Four years ago the Military Times headline read: “The military’s suicide prevention fight has moved to Facebook and Twitter.” The article reported on marine sergeant Raheem Boyd, who responded to a frantic Facebook message. A friend had alerted Boyd that another marine was posting words on social media, words that implied suicide.
“If it wasn’t for social media, we never would have known what was going on in his head, ” Boyd told the newspaper, and the marine likely would have committed suicide.
It’s fortunate that someone was watching social media, and the same “someone” alerted Boyd who courageously intervened, even risking his own life.
This same article reported that researchers from Northrop Grumman and the University of Utah National Center for Veterans Studies have studied how social media can contribute to suicide OR prevent it. Also, cyber bullying can be a factor in suicide.
There is a Defense Suicide Prevention Office. Studies found worry and stress, isolation and alienation, and marriage, family and money problems and, of course, depression. The article notes the usual — that those who commit suicide have “hopelessness, social withdrawal, and insomnia” and as times goes on, they discuss more and more their “distress, relationship problems and religious affiliation.” It’s hardly surprising that suicide candidates have a “more pessimistic worldview.”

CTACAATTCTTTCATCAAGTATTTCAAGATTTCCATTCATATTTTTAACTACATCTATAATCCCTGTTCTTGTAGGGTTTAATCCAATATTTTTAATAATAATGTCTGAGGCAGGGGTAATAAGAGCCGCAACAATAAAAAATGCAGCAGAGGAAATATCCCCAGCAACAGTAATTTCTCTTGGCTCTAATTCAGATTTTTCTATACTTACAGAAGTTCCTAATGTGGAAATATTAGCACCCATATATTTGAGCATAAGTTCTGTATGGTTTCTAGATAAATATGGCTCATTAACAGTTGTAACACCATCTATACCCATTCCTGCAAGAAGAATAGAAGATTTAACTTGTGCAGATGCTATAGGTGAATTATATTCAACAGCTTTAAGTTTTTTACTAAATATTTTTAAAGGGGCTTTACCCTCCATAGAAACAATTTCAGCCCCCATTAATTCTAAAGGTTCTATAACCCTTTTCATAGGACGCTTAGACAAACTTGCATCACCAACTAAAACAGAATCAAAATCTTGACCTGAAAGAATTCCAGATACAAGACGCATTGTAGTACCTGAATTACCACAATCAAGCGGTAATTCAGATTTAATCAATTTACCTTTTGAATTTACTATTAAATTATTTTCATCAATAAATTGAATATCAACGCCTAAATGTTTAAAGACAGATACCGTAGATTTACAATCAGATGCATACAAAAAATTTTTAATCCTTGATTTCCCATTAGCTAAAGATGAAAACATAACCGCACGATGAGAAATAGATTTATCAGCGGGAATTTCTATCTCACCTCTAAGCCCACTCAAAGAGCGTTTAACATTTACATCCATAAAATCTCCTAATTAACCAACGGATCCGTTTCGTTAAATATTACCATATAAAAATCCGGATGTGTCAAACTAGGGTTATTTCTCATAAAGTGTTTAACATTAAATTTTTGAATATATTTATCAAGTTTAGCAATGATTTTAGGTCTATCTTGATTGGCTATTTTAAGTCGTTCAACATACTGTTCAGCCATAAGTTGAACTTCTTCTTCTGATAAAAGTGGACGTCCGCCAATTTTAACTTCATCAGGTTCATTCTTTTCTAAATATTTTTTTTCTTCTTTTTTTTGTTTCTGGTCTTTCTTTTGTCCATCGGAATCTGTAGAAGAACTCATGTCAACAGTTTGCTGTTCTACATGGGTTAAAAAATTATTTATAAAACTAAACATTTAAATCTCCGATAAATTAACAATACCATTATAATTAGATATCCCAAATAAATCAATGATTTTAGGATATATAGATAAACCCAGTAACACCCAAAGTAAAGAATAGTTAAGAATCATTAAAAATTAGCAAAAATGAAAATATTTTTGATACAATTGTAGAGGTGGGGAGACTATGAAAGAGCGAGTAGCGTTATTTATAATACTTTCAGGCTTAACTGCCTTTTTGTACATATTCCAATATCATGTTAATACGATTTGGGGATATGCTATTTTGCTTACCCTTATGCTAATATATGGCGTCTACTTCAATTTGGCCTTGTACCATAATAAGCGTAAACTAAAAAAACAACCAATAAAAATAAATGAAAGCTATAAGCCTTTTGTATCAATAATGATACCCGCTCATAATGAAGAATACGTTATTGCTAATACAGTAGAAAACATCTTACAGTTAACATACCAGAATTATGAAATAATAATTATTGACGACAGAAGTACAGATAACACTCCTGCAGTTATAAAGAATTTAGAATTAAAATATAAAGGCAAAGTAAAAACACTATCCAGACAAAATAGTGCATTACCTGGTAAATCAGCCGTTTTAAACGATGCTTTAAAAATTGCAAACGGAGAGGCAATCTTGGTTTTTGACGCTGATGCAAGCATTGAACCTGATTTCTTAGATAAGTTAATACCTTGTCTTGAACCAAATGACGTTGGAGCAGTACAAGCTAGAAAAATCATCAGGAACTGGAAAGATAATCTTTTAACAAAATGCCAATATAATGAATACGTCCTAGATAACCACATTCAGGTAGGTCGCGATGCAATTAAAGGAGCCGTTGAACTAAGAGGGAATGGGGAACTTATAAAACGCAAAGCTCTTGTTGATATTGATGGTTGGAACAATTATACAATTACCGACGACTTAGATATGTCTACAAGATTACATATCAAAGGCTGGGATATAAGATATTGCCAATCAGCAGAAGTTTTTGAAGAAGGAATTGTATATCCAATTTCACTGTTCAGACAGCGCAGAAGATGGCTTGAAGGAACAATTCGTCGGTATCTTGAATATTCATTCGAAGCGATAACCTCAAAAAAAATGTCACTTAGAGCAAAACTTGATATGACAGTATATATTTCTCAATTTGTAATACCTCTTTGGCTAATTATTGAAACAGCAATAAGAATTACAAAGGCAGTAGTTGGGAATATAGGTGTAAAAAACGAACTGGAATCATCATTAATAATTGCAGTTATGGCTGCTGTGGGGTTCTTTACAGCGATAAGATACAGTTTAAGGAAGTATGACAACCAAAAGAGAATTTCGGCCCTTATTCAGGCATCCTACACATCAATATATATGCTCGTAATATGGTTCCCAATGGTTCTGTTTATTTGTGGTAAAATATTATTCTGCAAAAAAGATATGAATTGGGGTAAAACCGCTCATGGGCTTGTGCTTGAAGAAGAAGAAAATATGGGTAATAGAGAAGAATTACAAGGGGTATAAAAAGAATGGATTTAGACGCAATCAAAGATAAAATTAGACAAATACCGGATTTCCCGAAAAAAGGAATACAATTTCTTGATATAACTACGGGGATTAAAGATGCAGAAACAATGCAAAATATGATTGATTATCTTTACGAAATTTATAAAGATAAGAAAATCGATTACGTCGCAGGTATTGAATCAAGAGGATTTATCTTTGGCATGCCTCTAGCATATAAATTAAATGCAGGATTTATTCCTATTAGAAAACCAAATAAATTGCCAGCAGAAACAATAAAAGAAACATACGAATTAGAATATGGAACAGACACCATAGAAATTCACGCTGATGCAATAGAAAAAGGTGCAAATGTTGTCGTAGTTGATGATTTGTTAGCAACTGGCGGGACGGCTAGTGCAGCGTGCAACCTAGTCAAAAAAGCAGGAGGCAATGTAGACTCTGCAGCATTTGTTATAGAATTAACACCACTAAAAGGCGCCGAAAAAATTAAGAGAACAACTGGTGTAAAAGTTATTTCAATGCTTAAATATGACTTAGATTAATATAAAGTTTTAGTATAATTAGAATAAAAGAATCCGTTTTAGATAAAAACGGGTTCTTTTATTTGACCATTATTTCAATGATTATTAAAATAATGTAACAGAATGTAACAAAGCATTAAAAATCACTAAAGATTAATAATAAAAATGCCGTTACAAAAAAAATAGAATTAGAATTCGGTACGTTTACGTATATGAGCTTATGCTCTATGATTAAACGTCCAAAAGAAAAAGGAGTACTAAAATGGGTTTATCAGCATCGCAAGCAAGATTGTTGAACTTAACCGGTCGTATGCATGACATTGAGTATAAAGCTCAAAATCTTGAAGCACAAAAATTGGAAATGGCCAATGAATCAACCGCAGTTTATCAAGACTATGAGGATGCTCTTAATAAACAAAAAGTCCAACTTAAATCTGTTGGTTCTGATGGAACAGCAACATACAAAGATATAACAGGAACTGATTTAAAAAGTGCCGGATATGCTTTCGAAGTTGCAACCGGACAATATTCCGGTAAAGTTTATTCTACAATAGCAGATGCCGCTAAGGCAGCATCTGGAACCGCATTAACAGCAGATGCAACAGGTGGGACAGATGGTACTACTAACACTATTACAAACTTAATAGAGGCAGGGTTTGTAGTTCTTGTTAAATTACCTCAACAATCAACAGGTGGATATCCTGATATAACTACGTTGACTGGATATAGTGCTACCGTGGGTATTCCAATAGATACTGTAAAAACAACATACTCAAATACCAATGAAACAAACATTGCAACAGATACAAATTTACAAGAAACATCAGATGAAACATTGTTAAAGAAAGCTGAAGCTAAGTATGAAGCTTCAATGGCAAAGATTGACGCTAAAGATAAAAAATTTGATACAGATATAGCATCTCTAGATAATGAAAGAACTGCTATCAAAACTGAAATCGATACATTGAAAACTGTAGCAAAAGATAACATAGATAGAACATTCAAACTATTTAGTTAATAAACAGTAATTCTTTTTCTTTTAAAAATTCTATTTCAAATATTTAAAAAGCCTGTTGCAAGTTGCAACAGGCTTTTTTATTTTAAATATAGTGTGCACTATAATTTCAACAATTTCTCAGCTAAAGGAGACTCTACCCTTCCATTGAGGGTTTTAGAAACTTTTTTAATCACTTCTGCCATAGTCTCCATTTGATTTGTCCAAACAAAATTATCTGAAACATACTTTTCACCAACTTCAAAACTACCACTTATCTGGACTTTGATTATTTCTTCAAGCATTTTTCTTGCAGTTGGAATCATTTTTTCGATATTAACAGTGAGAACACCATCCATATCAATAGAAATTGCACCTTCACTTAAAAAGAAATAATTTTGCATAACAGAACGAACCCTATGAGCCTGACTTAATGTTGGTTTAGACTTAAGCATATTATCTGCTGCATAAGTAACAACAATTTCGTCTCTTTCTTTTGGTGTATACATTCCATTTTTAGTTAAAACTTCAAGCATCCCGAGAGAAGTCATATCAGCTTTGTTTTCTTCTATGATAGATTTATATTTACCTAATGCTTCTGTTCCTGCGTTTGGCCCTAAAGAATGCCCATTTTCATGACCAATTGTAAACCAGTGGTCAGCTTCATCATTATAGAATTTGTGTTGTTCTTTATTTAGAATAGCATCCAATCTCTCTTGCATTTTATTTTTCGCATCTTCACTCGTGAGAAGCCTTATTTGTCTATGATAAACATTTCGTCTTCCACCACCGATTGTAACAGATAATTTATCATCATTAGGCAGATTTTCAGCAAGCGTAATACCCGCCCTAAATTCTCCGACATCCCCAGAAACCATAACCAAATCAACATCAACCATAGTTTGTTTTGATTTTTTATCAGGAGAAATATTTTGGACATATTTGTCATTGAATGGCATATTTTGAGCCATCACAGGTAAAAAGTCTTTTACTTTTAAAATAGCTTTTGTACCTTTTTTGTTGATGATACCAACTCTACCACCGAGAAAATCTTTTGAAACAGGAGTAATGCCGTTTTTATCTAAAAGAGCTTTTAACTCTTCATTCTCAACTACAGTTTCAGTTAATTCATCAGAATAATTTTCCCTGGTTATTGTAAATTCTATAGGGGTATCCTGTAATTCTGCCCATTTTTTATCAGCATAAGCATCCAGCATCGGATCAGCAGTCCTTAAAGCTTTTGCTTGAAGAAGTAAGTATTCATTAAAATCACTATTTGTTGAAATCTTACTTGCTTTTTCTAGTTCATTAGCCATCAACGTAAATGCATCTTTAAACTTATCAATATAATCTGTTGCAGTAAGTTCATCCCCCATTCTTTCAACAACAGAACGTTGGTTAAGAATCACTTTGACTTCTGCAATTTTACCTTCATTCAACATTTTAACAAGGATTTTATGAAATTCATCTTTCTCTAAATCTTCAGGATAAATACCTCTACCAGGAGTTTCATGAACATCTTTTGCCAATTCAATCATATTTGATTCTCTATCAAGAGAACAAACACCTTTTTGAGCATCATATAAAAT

One researcher spoke of “these clues on social media” as “warning signs in life–expressing their intent to die…a sense of being a burden and having no purpose in the world.”
A series of articles in the New York Times reported on how members of a marine regiment tried to use social media to keep track of their buddies. Further that when Marines posted “done with life” or “can’t do it anymore” their marine compatriots responded, saving one life.
About four years ago Facebook began a feature — if someone wanted to report suicidal content and to support the person and to reach out to him or her.
The Department of Defense, according to the Military Times article, had recommended “integrating social media data in psychological ‘autopsies’ conducted after a service member dies by suicide and figuring any publicly available social media data into wellness assessments.”
Autopsies? I suspect we know enough already to prevent many of these suicides, but we need more than a casual approach.
All of this information can be building blocks for what we now can do — using artificial intelligence to monitor public social media in real time. In other words, we don’t have to rely on friends who may or may not be watching social media or able to interpret the telltale posts correctly or soon enough.
By all means, let’s continue programs to ameliorate PTSD, and let’s pursue and improve psychological counseling and psychotherapy, and psychiatry, and support programs, and “The Veterans Crisis Hotline.”
But we are now at the stage where we can do so much more with social media. The very words and emotions that are analyzed in “autopsies” can be used in real time, not retrospectively (i.e., “too bad” we didn’t do “…”-). In others, we now have the capability for analysis in conjunction with artificial intelligence, to monitor troubled souls, help them and even prevent their taking their own life.